Loading ...
Sorry, an error occurred while loading the content.

ATTEMPTED COUP IN IRAN - KHATAMI's FATE UNKNOWN

Expand Messages
  • alm@znet.com
    Presidential Palace in Tehran raided; Khatami s Fate Unknown TEHRAN, Iran (AP) - Black-clad masked commandos stormed into the grounds of the Presidential
    Message 1 of 1 , Apr 1, 2001
    • 0 Attachment
      Presidential Palace in Tehran raided; Khatami's Fate Unknown

      TEHRAN, Iran (AP) - Black-clad masked commandos stormed into the
      grounds
      of the Presidential Palace in Tehran early on Sunday morning amid
      shooting
      in an apparent move to arrest Mohammad Khatami, Iran's reformist
      President, after an earlier attempt went wrong.

      The early morning raid by the commandos wielding submachineguns
      followed
      hours of drama and confusion over the fate of Khatami, the popularly
      elected President who had come under increasing pressure by hardline
      conservatives over the past year.

      The standoff began earlier in the night after police rammed the gates
      of
      the presidential palace with a beige van. Carrying military assault
      rifles, police jumped out of the vehicle and shouted at people and
      journalists to get out of the way. Two more vans followed, carrying
      more
      of the hooded police inside.

      Concussion grenade flashes and gunfire enveloped the complex grounds.
      Smoke was seen rising into the air. Some of the special forces smashed
      through windows as riot police held people outside the gates.

      Local media, citing judiciary sources, said police had the task of
      arresting Khatami during the night. Silence from inside the compound
      after
      the early morning storming raised the possibility of a standoff
      between
      the commandos and the presidential security guards.

      A political source told AP Khatami had been presented with an arrest
      warrant on Saturday night but told police he did not recognize it.

      Earlier on Saturday, former culture minister Ataollah Mohajerani, and
      Tehran city council member Saeed Hajjarian had been arrested and taken
      to
      a courthouse to face the presiding hardline judge Saeed Mortazavi.

      Hajjarian had just returned to Tehran from two weeks of medical
      treatment
      in Austria, for injuries received in a failed assassination attempt
      last
      year.

      As police stood guard inside the compound, outside the gates hundreds
      of
      riot police kept watch on about 7,000 bystanders and supporters of the
      embattled president. An armored personnel carrier was parked nearby.

      One senior Iranian political source said problems with the arrest were
      due
      to different stances of the police and the presidential guards, who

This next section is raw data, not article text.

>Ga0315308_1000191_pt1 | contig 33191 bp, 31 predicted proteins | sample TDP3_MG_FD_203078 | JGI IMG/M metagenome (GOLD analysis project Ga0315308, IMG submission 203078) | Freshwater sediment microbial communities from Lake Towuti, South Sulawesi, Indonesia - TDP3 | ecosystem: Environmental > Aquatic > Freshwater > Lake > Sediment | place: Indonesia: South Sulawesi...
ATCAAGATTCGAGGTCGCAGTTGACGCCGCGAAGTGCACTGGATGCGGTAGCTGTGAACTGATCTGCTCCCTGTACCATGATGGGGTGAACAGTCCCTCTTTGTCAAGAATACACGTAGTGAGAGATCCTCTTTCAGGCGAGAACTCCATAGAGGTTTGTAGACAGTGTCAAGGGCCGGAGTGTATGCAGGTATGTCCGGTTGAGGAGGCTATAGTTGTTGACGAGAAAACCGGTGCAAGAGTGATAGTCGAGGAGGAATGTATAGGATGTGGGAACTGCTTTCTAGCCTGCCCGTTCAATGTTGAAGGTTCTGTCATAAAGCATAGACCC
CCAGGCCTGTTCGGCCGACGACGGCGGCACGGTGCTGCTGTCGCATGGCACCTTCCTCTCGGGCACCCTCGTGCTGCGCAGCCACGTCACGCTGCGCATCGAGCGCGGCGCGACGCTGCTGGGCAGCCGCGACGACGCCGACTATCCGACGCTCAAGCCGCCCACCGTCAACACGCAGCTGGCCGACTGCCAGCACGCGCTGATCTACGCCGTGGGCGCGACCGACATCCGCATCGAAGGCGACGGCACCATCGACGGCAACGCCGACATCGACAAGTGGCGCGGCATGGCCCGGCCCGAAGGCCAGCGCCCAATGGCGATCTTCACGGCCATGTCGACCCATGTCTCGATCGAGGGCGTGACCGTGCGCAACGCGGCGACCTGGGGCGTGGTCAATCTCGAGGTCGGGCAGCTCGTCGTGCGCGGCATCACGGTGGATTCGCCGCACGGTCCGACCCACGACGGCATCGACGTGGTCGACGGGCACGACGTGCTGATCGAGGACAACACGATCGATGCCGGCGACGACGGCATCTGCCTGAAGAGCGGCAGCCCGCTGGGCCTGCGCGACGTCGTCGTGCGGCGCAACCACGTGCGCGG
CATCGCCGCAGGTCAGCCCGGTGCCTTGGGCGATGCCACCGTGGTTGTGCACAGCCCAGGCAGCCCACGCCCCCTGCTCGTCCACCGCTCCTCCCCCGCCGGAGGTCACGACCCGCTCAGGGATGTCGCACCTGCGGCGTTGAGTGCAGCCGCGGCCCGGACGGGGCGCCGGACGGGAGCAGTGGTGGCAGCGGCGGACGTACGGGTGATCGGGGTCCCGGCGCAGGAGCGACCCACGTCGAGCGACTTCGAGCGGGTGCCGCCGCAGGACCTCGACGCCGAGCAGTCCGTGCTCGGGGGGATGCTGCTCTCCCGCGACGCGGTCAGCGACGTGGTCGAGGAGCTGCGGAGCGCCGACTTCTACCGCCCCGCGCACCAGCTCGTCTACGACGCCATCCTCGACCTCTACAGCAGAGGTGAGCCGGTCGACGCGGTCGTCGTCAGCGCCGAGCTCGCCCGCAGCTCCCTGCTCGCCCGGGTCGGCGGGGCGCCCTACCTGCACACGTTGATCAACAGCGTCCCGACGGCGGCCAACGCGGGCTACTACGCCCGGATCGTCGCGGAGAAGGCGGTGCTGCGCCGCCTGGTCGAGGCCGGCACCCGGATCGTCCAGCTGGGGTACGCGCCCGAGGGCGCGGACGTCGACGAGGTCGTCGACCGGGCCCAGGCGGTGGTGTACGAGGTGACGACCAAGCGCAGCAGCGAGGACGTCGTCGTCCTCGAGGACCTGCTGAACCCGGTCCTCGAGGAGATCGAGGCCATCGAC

are
      taken from the ranks of the elite revolutionary guards, or the
      Pasdaran.
      ``The Pasdaran has so far prevented legal procedure,'' the source, who
      declined to be named, told AP.

      The United States and other diplomatic powers were left holding their
      breath after Khatami appeared briefly waving to his supporters outside
      the
      compound, and confusion surrounded his fate.

      Apparently talking from the palace after the first arrest attempt, he
      told
      his brother, a parliament deputy, that he was fine.

      ``At the moment I am having a meeting with Abtahi [chief of staff] and
      others here and I am very well,'' he told his brother, Mohammad Reza
      Khatami.

      Future Hanging In Balance

      Khatami's future and that of the Iranian reform movement hung in the
      balance after the arrival of the commandos at high speed in a beige
      van
      and several other vehicles. Shots rang out and glass was smashed as
      they
      took up positions inside and outside the palace.

      Calm descended on the area sometime after 3 a.m. after the commando
      operation and reporters had no way of knowing what was going on behind
      the
      high walls.

      In Washington, a U.S. official said: ``We have received communications
      through the Swiss government that Mr. Khatami is under siege in his
      residence.''

      The official said he had no further information on what charges
      Khatami
      had been arrested for, nor if it was just a detention or house arrest,
      and
      not an actual arrest.

      The reported move came shortly after Ayatollah Ahmad Jannati of the
      powerful Guardians Council overseeing Iranian elections, told
      reporters
      that the council ``would certainly reject Mr. Khatami's credentials as
      a
      candidate for the upcoming June presidential elections, if he were to
      stand.''

      Speculation that the Iranian leader's arrest was imminent soared
      earlier
      on Saturday after a police van, an ambulance and several unmarked cars
      showed up near the presidential compound.

      Citing a police source, a reporter of the reformist paper
      ``Hambastegi''
      told AP that police had tried to replace some of Khatami's bodyguards,
      a
      move that had been resisted by both the guards and the Iranian
      president.

      AP's correspondent in Tehran, April Fools, reports that the city is
      calm
      now, with most of the population laughing their heads off at the big
      piece
      of joke that this so called news story has been. Happy Sizdah Bedar!
    Your message has been successfully submitted and would be delivered to recipients shortly.